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public:t-720-atai:atai-16:lecture_notes_f-12_19.02.2016

T-720-ATAI-2016 Main

T-720-ATAI-2016

Lecture Notes, F-12 19.02.2016




Constructionist AI

What it is Monicker that refers to software development methodologies that require an intelligent designer – the software programmer as “construction worker”.
Why it's important All traditional software development methodologies are constructionist methodologies.
What it's good for Works well for constructing controllers of Closed Problems where (a) the Solution Space can be defined fully or largely before the controller is constructed, (b) there is a single identifiable and clearly definable top-level Goal, and ( c) the Task assigned to the controller will not change throughout its lifetime (i.e. the controller does not have to generate new sub-Goals).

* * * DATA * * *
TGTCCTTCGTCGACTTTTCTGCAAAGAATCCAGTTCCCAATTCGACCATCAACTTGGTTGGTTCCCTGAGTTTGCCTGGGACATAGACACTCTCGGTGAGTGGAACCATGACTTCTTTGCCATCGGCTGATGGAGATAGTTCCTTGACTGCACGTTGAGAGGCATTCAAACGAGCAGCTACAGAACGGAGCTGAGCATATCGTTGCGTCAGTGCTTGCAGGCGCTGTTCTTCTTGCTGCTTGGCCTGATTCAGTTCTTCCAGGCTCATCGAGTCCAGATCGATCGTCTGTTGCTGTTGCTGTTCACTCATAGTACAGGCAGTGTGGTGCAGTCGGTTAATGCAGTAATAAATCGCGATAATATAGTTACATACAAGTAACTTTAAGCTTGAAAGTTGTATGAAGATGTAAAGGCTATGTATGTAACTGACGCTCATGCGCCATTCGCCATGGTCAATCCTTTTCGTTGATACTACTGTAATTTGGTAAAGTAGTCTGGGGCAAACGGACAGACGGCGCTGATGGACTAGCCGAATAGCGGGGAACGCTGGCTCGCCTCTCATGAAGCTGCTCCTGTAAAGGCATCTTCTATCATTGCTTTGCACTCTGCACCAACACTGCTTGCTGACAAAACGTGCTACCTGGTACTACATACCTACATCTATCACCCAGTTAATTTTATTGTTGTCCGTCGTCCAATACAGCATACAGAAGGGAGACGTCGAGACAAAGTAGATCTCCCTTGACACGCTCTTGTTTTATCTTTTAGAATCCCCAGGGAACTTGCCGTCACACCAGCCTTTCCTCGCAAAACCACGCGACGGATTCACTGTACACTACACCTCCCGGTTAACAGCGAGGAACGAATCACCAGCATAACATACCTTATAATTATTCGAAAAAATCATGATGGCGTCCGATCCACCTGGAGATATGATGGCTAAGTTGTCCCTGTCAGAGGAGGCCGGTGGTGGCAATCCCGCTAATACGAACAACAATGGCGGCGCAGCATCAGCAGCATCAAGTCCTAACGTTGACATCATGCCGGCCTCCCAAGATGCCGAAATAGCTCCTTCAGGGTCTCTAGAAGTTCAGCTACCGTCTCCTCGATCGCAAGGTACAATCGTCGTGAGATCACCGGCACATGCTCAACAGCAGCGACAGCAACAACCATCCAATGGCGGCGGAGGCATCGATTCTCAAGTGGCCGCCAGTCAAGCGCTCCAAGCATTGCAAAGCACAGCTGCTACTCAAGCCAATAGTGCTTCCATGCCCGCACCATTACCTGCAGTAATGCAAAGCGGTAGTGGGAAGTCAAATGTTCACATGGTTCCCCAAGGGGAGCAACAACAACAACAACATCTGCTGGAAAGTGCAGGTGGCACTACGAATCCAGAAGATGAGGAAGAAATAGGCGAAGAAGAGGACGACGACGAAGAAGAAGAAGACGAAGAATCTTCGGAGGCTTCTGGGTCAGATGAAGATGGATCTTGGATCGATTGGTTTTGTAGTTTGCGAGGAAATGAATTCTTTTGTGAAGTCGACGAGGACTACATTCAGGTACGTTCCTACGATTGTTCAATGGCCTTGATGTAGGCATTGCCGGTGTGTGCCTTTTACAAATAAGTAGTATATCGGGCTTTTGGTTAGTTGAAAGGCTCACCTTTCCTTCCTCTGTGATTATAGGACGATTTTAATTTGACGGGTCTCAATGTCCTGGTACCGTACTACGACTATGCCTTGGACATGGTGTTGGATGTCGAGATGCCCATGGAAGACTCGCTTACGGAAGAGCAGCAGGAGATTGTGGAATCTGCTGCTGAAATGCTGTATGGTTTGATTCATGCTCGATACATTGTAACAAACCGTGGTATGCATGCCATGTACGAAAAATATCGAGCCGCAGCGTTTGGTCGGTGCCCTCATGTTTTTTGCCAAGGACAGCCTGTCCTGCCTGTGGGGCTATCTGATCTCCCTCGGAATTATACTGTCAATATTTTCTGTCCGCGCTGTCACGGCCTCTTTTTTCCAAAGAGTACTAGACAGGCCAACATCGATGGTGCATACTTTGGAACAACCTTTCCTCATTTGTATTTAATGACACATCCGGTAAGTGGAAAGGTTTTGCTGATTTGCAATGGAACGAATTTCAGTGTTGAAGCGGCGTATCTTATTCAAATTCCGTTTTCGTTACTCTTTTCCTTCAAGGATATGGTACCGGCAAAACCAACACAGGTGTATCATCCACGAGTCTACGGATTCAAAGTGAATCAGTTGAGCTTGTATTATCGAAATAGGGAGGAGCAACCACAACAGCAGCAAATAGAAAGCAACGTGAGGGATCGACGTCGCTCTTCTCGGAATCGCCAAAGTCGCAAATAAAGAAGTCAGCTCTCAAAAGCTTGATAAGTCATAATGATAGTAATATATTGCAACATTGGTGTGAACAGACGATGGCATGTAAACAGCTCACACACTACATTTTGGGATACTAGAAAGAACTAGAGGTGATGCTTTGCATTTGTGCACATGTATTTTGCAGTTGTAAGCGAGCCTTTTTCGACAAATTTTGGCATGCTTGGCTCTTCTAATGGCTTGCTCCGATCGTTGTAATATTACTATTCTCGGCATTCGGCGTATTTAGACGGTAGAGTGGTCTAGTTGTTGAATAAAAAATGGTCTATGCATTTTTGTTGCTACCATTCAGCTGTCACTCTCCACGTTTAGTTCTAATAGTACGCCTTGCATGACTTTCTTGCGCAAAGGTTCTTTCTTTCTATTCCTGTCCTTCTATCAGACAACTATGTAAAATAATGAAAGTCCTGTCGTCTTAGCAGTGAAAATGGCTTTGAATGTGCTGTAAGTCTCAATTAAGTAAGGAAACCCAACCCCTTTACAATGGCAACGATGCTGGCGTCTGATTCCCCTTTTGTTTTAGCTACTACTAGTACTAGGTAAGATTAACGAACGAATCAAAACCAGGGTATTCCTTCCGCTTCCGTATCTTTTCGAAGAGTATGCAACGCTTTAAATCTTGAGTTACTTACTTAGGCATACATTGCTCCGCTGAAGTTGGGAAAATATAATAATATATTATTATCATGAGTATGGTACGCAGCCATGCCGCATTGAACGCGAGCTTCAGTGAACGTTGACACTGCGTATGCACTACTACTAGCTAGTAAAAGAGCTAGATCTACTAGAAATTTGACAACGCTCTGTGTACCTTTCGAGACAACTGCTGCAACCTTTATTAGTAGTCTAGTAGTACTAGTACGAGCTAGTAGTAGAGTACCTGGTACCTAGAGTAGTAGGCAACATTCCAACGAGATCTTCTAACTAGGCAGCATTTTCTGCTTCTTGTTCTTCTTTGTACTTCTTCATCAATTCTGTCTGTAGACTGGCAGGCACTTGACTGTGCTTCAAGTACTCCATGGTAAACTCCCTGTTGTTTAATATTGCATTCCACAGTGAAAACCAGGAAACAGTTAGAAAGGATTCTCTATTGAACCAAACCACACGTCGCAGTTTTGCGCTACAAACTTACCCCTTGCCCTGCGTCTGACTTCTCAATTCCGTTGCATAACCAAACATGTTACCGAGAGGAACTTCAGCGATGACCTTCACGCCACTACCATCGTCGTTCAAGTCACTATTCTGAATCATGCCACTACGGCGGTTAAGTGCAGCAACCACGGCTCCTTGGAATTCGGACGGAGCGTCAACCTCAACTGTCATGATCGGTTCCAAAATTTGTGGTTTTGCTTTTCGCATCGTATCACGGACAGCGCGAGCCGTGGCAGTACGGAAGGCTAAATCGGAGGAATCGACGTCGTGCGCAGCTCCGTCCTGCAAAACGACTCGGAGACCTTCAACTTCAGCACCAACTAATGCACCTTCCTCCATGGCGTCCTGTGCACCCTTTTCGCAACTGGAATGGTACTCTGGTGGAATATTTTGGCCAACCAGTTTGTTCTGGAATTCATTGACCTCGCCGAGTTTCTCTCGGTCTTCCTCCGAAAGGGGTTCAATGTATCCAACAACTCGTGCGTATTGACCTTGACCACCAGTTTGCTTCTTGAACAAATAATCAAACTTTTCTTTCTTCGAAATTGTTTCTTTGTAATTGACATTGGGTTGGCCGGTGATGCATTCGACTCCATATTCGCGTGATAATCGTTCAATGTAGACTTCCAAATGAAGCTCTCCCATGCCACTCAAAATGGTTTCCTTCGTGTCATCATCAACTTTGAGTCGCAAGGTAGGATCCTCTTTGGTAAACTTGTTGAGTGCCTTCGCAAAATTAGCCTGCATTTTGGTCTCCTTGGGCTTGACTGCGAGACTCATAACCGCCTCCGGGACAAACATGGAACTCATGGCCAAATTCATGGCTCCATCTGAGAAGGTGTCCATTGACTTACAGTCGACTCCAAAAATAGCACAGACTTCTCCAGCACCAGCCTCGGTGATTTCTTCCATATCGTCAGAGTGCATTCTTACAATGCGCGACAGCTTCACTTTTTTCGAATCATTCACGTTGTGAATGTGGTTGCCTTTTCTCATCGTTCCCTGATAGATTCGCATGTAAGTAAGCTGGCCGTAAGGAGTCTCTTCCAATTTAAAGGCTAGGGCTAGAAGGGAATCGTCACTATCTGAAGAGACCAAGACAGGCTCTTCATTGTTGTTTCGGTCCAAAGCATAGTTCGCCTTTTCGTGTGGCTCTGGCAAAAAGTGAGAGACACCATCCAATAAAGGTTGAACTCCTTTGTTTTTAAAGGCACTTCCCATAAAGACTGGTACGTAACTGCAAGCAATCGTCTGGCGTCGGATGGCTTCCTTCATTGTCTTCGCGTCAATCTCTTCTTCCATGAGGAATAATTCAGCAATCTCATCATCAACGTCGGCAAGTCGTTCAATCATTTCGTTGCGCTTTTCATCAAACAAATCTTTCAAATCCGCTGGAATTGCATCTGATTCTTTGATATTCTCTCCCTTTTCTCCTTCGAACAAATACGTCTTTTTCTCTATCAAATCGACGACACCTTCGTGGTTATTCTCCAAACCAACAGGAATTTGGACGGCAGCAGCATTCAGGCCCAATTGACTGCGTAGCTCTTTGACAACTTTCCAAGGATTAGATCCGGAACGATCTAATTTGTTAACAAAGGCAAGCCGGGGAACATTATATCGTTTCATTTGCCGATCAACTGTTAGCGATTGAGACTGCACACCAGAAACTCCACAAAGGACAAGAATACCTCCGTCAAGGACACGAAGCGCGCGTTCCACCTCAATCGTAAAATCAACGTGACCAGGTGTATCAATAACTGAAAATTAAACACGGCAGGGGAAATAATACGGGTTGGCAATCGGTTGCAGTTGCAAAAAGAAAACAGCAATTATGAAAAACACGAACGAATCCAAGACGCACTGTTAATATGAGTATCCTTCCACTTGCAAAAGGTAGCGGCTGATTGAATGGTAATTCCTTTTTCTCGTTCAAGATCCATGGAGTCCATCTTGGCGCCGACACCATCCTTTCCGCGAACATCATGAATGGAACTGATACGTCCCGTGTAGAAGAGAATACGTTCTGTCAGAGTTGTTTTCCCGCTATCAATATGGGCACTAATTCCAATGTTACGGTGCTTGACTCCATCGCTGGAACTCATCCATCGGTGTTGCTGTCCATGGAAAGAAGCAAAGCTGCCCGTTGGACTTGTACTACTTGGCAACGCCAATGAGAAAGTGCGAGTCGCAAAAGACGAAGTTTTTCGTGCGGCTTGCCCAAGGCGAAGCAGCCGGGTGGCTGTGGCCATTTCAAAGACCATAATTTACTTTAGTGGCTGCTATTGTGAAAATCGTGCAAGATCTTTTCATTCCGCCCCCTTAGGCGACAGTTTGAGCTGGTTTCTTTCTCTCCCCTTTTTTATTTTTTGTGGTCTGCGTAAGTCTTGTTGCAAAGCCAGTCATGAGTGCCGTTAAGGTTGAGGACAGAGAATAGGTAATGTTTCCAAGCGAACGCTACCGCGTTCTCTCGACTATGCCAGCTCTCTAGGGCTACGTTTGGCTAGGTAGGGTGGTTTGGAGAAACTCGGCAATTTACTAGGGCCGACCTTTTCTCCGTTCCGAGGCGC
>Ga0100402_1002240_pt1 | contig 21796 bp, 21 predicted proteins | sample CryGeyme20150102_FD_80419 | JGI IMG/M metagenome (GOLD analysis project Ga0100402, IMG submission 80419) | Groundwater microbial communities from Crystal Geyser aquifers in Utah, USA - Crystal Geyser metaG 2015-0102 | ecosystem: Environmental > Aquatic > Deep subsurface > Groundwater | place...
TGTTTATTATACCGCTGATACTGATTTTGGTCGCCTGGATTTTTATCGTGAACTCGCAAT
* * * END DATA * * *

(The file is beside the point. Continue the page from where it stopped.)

Key Implementation Method Hand-coding using programming language and methods targeted for human-level intelligences.
Limitations Key limitation is reliance on hand-coding – the requirement of human-level intelligence. Another way to look at it: Over-reliance on an outside designer.
Result In the context of artificial intelligences that can handle highly novel Tasks, Problems, Situations, Environments and Worlds, no constructionist methodology will suffice.
Contrast with Constructivist AI



Key Limitations of Manual Coding

Static System components that are fairly static. Manual construction limits the complexity that can be built into each component.
Size The sheer number of components that can form a single architecture is limited by what a designer or team can handle.
Scaling The components and their interconnections in the architecture are managed by algorithms that are hand-crafted themselves, and thus also of limited flexibility.
Result Together these three problems remove hopes of autonomous architectural adaptation and system growth.




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